– Educomp (Education- huge growth potential in the next 3-5yrs or even 2 decades as the youth population is expected to explode)

    – Shriram Transport Finance Corporation (STFC) (Transporation will be critical to move stuff for infrastructure projects. STFC funds trucks and has #1 market share)

    – ICICI Bank (Banks fund growth. At the time I bought in Oct-08, this big cap bank stock was the most depressed and a compressed spring would grow back to greater highs).

    – Sterlite technologies (Telecom and Power cables – Largest manufacturer locally and on course to become 3rd biggest globally. Makes sense given the growth potential.)

    – OnMobile (#1 local Mobile VAS provider with global focus)

    – Power Trading Corporation (Power generation in India is exploding.There will be many companies that generate power but how supply and demand will be able to trade it?)

    If you want to be a value investor, the best books I can recommend are “The Little Book That Builds Wealth” ( and “The Five Rules for Successful Stock Investing: Morningstar’s Guide to Building Wealth and Winning in the Market” ( both by Pat Dorsey. I would not recommend putting down any more money before you have read them. Good luck.

    1. Arun Prabhudesai says

      Thank you for your excellent comment and sharing with us your portfolio. I am heading off to Crossword this weekend to pick up these books. Thanks for the tip.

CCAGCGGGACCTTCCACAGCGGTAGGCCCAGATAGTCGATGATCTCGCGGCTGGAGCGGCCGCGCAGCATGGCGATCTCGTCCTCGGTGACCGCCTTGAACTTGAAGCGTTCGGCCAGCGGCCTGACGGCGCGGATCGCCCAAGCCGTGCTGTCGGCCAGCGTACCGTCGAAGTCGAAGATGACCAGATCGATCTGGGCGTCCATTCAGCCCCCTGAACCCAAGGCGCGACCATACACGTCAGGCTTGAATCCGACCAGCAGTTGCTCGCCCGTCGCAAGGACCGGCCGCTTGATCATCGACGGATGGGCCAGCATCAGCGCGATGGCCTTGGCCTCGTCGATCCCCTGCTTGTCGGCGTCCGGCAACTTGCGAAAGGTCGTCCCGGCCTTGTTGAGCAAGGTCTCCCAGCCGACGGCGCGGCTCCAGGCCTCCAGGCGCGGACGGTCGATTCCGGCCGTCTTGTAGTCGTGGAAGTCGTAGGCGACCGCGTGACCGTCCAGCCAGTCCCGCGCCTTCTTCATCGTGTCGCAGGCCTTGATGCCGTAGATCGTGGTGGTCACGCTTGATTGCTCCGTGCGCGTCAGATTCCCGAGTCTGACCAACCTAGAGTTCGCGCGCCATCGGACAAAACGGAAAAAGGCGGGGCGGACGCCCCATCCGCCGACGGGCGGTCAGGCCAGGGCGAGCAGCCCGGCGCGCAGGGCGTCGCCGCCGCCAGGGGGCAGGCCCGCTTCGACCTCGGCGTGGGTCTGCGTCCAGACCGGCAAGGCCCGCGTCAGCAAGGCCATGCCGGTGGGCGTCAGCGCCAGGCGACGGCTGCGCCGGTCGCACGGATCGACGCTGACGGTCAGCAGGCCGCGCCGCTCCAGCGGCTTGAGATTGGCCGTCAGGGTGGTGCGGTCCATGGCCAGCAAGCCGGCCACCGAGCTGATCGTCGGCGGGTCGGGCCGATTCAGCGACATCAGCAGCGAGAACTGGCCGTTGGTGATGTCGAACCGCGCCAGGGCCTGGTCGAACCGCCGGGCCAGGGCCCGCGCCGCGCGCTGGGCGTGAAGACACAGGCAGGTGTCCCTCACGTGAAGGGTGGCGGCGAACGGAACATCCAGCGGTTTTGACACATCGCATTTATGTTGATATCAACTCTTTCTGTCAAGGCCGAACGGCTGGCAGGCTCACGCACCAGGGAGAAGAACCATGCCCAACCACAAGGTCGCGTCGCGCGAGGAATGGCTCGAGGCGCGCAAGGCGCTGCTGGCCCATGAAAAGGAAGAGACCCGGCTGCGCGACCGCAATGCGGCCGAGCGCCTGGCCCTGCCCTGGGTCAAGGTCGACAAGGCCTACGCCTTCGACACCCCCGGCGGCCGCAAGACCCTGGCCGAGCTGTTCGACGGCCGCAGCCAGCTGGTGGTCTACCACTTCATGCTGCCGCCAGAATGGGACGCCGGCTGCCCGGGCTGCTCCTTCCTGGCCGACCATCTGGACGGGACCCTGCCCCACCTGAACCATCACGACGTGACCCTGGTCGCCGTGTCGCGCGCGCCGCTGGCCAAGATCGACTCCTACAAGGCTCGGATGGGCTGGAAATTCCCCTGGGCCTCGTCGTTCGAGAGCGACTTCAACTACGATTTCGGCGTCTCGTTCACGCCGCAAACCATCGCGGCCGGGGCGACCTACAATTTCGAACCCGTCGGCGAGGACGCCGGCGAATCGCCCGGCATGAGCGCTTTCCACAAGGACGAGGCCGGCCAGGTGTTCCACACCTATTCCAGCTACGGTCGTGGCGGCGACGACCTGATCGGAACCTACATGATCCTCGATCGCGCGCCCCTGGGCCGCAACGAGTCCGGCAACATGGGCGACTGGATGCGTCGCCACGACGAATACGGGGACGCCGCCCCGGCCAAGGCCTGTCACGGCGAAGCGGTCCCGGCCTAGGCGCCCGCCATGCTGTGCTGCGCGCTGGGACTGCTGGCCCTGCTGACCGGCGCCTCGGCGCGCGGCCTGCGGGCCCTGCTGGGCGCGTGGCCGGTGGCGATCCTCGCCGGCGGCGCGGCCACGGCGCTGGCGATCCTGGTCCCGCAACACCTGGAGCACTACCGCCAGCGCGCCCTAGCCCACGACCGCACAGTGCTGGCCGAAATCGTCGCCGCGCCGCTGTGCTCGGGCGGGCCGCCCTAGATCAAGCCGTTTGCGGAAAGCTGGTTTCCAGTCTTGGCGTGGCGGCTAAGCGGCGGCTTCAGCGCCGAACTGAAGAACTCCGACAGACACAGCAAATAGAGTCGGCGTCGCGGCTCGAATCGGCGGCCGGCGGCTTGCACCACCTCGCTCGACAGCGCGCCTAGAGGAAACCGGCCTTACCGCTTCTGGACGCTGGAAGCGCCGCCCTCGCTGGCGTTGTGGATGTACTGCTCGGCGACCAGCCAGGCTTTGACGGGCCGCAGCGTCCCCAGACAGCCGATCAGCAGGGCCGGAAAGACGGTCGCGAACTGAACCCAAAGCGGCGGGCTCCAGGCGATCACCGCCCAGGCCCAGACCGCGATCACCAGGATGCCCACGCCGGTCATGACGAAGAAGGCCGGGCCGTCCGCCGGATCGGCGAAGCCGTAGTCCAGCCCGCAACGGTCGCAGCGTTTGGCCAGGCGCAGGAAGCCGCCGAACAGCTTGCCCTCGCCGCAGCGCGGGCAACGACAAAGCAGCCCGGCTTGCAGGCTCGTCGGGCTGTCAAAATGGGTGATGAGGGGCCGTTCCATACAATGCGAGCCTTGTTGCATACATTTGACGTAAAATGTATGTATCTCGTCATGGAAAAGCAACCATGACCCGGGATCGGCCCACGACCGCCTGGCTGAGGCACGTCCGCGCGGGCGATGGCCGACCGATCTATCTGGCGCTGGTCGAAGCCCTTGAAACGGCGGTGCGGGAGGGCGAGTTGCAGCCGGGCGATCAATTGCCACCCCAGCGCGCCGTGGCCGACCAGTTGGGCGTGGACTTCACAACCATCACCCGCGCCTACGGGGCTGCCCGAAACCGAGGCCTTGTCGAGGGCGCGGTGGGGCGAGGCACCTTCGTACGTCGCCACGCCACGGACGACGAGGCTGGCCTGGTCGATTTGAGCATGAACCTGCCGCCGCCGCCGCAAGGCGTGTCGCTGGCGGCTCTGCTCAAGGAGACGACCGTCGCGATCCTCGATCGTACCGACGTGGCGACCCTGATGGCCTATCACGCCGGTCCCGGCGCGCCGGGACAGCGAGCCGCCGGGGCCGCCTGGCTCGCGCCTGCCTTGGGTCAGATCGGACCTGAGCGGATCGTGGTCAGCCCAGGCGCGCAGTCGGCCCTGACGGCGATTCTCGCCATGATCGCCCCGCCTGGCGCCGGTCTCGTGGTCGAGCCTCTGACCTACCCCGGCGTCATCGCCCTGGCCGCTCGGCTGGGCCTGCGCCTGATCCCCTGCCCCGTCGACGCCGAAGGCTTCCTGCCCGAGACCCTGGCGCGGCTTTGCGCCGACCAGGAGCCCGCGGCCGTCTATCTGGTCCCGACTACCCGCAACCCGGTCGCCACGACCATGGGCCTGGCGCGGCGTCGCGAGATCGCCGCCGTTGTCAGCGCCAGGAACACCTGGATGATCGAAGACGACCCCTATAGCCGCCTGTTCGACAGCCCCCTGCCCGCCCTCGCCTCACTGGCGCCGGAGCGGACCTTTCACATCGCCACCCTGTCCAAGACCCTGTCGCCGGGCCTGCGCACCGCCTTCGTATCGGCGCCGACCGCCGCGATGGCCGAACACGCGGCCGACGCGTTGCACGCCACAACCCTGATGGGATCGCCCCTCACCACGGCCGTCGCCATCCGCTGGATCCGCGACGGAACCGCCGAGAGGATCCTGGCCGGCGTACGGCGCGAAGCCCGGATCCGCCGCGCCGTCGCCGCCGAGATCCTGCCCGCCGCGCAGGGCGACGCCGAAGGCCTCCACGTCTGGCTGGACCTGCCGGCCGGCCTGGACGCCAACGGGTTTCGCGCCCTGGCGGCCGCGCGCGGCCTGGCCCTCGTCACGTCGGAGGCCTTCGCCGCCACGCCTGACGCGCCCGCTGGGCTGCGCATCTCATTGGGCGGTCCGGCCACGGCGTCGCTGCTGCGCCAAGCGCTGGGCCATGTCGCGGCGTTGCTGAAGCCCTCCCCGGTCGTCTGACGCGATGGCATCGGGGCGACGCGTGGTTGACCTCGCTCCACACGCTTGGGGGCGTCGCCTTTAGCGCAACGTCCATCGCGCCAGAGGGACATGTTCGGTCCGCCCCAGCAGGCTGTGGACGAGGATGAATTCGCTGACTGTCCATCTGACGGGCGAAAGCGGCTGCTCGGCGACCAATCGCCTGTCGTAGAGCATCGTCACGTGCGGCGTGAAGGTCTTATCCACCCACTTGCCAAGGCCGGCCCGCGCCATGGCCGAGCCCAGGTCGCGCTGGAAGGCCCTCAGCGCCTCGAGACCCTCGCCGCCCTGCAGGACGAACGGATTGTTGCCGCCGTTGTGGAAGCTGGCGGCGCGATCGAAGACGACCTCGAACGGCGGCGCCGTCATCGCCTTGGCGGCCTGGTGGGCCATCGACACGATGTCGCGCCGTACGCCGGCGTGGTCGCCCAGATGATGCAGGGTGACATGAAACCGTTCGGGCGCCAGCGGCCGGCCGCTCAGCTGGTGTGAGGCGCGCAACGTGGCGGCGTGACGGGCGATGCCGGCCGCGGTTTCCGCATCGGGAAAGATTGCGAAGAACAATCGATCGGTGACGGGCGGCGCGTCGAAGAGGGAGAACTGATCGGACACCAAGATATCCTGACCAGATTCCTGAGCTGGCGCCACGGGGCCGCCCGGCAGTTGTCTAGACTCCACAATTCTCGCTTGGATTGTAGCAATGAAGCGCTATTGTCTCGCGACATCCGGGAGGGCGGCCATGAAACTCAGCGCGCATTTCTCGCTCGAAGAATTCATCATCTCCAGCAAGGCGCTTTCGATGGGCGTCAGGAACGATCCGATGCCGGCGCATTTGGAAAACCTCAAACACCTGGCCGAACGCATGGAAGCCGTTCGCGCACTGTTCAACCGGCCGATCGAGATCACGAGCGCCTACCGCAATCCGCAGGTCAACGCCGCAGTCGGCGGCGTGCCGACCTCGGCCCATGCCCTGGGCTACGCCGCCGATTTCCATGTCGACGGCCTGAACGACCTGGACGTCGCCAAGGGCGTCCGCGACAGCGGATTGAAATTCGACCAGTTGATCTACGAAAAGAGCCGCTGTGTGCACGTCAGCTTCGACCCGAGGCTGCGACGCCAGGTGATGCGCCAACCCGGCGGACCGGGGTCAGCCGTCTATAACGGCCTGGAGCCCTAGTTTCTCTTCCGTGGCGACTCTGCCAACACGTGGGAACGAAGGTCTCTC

As for your portfolio – would you believe that Educomp has been on my mid since last 4 months, but just did not get around buying it. Like I said, this time, I am not going to do arbitrary buying – Will be looking at all the aspects before picking up any stock.
      I think the books suggested by you will help me a lot in that sense…

      1. Madhav Shivpuri says

        Arun, you are welcome. You can look at Educomp esp. since its price has come down a few % in the last couple of days. There are competitors out there but the size and reach of this company is currently 10 times its nearest competitor, has enviable margins and due to the good work so far it probably enjoys good relations with the education ministry. So I would think it would be a good bet for the next 2-3yrs at least by the time the competitors manage to scale up or new entrants show up.

  12. Francois Montrelay says

    Arun, I suggest you invest directly into componaies that you know and where you trust the management., not in the stock market.

    1. Vishal Sanjay says